doi:10.1016/j.mrfmmm.2010.05.005
PMCID: PMC2914201  PMID: 20553737
T-cell receptor gamma; Copy Number Variant; allergic asthma; mosaicism
12.  Exome Sequencing Identifies ZNF644 Mutations in High Myopia 
PLoS Genetics  2011;7(6):e1002084.
Myopia is the most common ocular disorder worldwide, and high myopia in particular is one of the leading causes of blindness. Genetic factors play a critical role in the development of myopia, especially high myopia. Recently, the exome sequencing approach has been successfully used for the disease gene identification of Mendelian disorders. Here we show a successful application of exome sequencing to identify a gene for an autosomal dominant disorder, and we have identified a gene potentially responsible for high myopia in a monogenic form. We captured exomes of two affected individuals from a Han Chinese family with high myopia and performed sequencing analysis by a second-generation sequencer with a mean coverage of 30× and sufficient depth to call variants at ∼97% of each targeted exome. The shared genetic variants of these two affected individuals in the family being studied were filtered against the 1000 Genomes Project and the dbSNP131 database. A mutation A672G in zinc finger protein 644 isoform 1 (ZNF644) was identified as being related to the phenotype of this family. After we performed sequencing analysis of the exons in the ZNF644 gene in 300 sporadic cases of high myopia, we identified an additional five mutations (I587V, R680G, C699Y, 3′UTR+12 C>G, and 3′UTR+592 G>A) in 11 different patients. All these mutations were absent in 600 normal controls. The ZNF644 gene was expressed in human retinal and retinal pigment epithelium (RPE). Given that ZNF644 is predicted to be a transcription factor that may regulate genes involved in eye development, mutation may cause the axial elongation of eyeball found in high myopia patients. Our results suggest that ZNF644 might be a causal gene for high myopia in a monogenic form.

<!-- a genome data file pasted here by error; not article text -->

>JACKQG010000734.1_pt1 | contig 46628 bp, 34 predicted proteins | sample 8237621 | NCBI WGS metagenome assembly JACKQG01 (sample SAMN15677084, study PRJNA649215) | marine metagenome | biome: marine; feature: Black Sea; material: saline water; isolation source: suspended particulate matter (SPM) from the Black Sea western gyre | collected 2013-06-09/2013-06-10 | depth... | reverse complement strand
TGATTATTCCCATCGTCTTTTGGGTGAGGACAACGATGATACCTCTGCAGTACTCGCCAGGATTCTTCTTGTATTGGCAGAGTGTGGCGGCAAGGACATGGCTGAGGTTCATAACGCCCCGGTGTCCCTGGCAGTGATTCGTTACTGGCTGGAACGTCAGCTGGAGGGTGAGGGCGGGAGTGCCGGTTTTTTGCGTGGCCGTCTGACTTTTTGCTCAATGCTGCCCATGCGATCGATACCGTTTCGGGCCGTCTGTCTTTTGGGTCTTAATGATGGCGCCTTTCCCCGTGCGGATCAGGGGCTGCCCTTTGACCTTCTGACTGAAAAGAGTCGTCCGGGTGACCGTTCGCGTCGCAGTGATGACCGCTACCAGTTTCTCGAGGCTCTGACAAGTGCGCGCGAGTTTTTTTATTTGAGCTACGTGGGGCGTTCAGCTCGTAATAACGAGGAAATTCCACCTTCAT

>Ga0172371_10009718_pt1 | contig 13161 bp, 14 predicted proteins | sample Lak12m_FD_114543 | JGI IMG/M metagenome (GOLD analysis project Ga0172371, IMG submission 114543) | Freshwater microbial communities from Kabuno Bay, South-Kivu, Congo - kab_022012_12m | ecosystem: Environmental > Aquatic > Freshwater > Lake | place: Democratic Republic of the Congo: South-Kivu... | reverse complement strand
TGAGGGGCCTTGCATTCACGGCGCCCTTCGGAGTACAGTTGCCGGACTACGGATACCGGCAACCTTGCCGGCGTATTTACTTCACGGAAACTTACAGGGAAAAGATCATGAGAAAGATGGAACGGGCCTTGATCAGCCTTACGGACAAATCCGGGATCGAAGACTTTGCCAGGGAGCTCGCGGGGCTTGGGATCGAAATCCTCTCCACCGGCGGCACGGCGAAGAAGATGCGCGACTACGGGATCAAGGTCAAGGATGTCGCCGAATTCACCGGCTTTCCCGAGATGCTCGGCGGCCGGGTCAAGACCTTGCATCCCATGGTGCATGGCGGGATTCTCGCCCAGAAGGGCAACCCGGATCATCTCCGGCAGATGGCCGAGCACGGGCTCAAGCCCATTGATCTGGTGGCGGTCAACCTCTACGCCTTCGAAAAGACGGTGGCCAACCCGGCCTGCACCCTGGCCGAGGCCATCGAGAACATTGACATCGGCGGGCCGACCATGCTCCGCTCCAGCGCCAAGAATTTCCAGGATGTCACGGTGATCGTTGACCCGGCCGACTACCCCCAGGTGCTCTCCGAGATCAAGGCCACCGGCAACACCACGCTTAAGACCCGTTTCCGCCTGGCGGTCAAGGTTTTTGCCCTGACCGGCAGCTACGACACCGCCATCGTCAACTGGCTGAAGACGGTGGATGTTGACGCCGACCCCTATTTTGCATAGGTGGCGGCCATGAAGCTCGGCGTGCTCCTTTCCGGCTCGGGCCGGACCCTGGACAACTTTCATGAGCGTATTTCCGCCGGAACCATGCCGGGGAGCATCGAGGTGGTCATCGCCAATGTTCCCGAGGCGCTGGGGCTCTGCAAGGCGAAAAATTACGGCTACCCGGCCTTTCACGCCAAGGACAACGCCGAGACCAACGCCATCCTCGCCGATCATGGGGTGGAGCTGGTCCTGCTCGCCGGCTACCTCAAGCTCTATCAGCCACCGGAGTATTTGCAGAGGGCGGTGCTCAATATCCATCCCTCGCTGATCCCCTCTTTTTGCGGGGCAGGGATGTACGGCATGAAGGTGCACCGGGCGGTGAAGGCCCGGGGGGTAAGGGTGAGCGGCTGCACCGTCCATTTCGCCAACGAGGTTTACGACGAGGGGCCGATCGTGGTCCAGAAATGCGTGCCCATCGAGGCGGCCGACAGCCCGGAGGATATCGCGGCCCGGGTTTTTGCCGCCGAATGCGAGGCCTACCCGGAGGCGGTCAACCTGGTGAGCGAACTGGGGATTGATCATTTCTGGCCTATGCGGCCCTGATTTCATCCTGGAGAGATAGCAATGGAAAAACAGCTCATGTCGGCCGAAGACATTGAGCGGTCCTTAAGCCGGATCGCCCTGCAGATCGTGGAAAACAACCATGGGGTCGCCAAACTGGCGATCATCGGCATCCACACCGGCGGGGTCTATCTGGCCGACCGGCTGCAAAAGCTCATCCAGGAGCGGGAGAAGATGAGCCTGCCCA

Author Summary